 Be enrolled in high school in the 11 th or 12 th grade (SAT) or in
grades 9-12 (SAT Subject Tests)
 Be a U.S. citizen (if testing abroad) or be testing in the U.S.,
Puerto Rico, or a U.S. territory
 Meet one or more of the following indicators of economic
need (same as for the ACT)
 Student is receiving free/reduced lunch
 Family income is below the USDA reduced-price lunch level
 Student is enrolled in TRIO or a similar program
 Family lives in subsidized housing or receives public assistance
 Student is experiencing homelessness
 Student is living in a foster home
 Student is a ward of the state or is an orphan
C OLLEGE E NTRANCE E XAM :
T HE SAT
The waiver must be obtained from the student’s
high school counselor or an authorized agency,
not from the College Board
To be valid, the waiver must be completed by
the high school guidance counselor
The student can receive up to four waiver cards:
Up to 2 waivers for the SAT and 2 waivers for
SAT Subject Tests
C OLLEGE E NTRANCE E XAM :
T HE SAT
 The waiver covers the basic test fees, including sending
the test score(s) to up to four colleges; up to four
Request for Waiver of College Application Fee forms,
and a $40 discount for the Official SAT Online Course;
does not cover late registration fees or change fees
 College application fee waivers should be included with
the students’ college applications and sent to colleges
included in the Directory of Colleges Cooperating with
the SAT Program Fee-Waiver Service
 Additional information is available at
http://sat.collegeboard.org/register/sat-fee-waivers
C OLLEGE A PPLICATION F EES
 College Board program (mentioned on previous slide)
 National Association of College Admission Counseling
(NACAC) form
 To be completed with the help of the high school counselor
 For graduating high school seniors entering college in the fall
 Based on income and/or the counselor’s knowledge of the family’s
circumstances
 Same eligibility criteria as the ACT and SAT waiver programs
 Additional information from the College Board:
http://professionals.collegeboard.com/guidance/applic
ations/fee-waivers
 Additional information from NACAC:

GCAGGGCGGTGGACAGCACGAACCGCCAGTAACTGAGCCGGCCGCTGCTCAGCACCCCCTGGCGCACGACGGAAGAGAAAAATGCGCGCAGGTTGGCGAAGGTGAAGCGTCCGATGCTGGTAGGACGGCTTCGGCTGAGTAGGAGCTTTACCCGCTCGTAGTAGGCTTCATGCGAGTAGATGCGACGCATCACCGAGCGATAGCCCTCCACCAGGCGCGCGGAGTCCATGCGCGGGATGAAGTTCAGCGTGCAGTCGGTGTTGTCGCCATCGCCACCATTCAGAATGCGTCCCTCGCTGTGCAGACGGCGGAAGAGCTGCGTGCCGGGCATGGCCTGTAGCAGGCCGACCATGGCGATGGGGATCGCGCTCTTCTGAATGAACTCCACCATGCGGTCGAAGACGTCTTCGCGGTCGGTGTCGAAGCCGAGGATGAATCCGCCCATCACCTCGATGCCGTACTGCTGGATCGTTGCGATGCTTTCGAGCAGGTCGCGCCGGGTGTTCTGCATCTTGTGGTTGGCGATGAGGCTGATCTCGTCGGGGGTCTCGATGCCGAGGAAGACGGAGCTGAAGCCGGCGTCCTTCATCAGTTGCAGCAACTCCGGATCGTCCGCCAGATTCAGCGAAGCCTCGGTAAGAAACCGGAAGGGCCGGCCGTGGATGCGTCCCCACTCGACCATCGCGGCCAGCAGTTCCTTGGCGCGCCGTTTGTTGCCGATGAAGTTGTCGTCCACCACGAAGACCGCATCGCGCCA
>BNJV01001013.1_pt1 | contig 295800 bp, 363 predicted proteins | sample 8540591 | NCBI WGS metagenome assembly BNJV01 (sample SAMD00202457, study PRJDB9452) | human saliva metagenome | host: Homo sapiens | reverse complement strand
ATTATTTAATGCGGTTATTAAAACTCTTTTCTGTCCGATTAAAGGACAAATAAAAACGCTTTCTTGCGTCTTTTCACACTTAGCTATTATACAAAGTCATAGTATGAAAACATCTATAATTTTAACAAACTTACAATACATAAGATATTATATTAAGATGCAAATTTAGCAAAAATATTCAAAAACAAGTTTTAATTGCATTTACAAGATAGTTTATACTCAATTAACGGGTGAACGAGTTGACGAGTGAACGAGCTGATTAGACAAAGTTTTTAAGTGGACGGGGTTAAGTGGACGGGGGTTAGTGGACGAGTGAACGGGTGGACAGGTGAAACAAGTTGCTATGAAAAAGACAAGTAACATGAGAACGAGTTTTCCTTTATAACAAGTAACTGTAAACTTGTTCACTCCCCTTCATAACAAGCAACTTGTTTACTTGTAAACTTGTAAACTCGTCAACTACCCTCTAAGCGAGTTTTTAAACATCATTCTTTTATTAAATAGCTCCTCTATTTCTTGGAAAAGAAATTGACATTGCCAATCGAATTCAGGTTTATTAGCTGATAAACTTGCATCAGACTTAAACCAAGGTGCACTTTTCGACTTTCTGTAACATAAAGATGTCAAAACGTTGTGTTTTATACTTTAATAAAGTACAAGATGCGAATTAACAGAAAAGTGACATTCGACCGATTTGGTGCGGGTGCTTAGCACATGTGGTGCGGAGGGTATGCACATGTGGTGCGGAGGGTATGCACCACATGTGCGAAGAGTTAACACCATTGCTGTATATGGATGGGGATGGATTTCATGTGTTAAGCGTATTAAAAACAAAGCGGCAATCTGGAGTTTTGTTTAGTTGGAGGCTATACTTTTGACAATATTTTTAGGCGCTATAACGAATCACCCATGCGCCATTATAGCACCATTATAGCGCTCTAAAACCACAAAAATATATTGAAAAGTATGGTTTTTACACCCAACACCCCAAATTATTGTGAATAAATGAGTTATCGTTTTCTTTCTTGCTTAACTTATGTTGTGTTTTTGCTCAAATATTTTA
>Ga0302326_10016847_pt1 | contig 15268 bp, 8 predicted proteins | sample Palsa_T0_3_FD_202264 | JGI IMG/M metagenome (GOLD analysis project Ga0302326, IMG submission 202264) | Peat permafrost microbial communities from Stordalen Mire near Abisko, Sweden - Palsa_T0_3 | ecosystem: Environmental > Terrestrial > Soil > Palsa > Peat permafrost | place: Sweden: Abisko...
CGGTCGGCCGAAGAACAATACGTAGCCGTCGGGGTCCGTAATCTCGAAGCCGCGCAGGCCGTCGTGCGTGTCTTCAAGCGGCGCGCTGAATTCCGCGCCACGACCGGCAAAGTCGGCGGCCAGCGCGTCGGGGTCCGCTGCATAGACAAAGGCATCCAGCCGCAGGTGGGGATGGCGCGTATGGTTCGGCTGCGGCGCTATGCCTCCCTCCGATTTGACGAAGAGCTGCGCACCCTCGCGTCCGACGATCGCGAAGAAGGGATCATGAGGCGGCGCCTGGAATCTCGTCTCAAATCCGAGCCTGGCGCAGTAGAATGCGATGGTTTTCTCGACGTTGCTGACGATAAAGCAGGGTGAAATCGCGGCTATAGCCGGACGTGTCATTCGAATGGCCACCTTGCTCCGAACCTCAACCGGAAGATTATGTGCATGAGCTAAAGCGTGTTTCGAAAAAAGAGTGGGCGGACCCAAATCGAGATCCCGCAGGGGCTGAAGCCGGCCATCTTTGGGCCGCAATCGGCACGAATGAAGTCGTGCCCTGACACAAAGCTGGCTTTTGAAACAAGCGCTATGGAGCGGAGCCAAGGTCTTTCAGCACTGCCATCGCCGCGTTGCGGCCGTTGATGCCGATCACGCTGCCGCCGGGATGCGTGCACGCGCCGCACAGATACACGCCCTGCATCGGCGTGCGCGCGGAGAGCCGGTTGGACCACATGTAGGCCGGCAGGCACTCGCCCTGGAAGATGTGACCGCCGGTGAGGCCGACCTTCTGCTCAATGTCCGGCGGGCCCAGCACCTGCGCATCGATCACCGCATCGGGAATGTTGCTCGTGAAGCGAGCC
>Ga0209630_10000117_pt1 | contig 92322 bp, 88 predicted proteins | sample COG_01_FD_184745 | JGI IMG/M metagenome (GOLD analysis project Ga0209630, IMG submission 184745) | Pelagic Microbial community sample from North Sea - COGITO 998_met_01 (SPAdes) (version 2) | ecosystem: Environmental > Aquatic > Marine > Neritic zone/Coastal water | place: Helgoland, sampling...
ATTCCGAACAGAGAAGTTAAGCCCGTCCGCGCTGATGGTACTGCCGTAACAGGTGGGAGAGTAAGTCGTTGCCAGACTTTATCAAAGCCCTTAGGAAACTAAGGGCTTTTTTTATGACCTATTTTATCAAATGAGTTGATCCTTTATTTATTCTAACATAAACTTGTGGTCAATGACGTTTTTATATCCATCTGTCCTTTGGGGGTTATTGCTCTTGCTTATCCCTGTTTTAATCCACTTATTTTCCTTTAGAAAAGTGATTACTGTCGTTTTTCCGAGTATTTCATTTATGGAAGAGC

http://www.nacacnet.org/studentinfo/feewaiver/Pages
/default.aspx
C OLLEGE A PPLICATION F EES
 Most colleges follow the College Board’s and NACAC ’s
guidelines for determining application fee waiver
eligibility; however, individual institutions may have
their own fee waiver policies that vary
 Some colleges do not charge application fees for
students that apply online
 NCHE does not recommend using McKinney -Vento
subgrant funds or Title IA set-aside funds to pay for AP
exam, college entrance exam, or college application
fees, as waivers are available
Q UESTIONS ?
T HE FAFSA
RAISE OF HANDS
Describe your experience working with
unaccompanied homeless youth (UHY) to access
federal financial aid?
1. I have worked with UHY; our efforts were successful
2. I have worked with UHY; our efforts were met with
resistance
3. I have not yet worked with UHY on financial aid
issues
4. Ummm, what’s an UHY?
FAFSA B ASICS
 FAFSA = Free Application for Federal Student Aid
 The official FAFSA web address is
http://www.fafsa.gov
 Students applying for federal aid must complete a
FAFSA for each school year for which they are
seeking federal aid
 A new FAFSA is released each January for the
upcoming school year
 Example: 2012-2013 FAFSA
 Released in January 2012
 Valid for students attending school for Fall 2012 and Spring
2013
 Treatment of the Summer term depends on the school
C ALCULATION OF F EDERAL A ID
EFC = Expected Family Contribution; based on
the information submitted on the FAFSA, the
U.S. Department of Education will calculate the
EFC
Dependent Student
 Must report parent information on FAFSA
 EFC is based on parents’ and student’s income and
assets
Independent Student
 Does NOT report parent information on FAFSA
 EFC is based on student’s income and assets
M C K INNEY-V ENTO S TUDENTS :
D EPENDENT OR I NDEPENDENT ?
“Accompanied students” experiencing
homelessness fill out the FAFSA as dependent
students
 Living arrangement meets the M-V definition of
homeless
 In the physical custody of a parent or guardian
M C K INNEY-V ENTO S TUDENTS :
D EPENDENT OR I NDEPENDENT ?
Unaccompanied youth experiencing
homelessness or at risk of homelessness fill out
the FAFSA as independent students
 Living arrangement meets the M-V definition of
homeless
 Not in the physical custody of a parent or guardian
 21 or younger or still enrolled in high school on the date
he/she signs the FAFSA
 “At risk of homelessness”: when a student’s housing
may cease to be fixed, regular, and adequate, for
example, a student who is being evicted and has been
unable to find fixed, regular, and adequate housing.
A CCOMPANIED H OMELESS S TUDENTS
AND THE FAFSA
 Provide information on parent income and assets and
their own income and assets
 Need parent signature
 The EFC is based on family income and assets; as such,
even though they fill out the FAFSA as dependent